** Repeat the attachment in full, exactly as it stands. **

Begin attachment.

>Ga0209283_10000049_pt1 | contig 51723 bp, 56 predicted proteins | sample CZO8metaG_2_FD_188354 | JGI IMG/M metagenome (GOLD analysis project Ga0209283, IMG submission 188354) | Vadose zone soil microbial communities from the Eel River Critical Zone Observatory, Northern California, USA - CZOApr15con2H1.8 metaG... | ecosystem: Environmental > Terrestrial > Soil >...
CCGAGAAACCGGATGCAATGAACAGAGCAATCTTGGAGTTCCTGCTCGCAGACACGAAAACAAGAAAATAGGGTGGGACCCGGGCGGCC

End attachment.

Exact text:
>Ga0209283_10000049_pt1 | contig 51723 bp, 56 predicted proteins | sample CZO8metaG_2_FD_188354 | JGI IMG/M metagenome (GOLD analysis project Ga0209283, IMG submission 188354) | Vadose zone soil microbial communities from the Eel River Critical Zone Observatory, Northern California, USA - CZOApr15con2H1.8 metaG... | ecosystem: Environmental > Terrestrial > Soil >...
CCGAGAAACCGGATGCAATGAACAGAGCAATCTTGGAGTTCCTGCTCGCAGACACGAAAACAAGAAAATAGGGTGGGACCCGGGCGGCC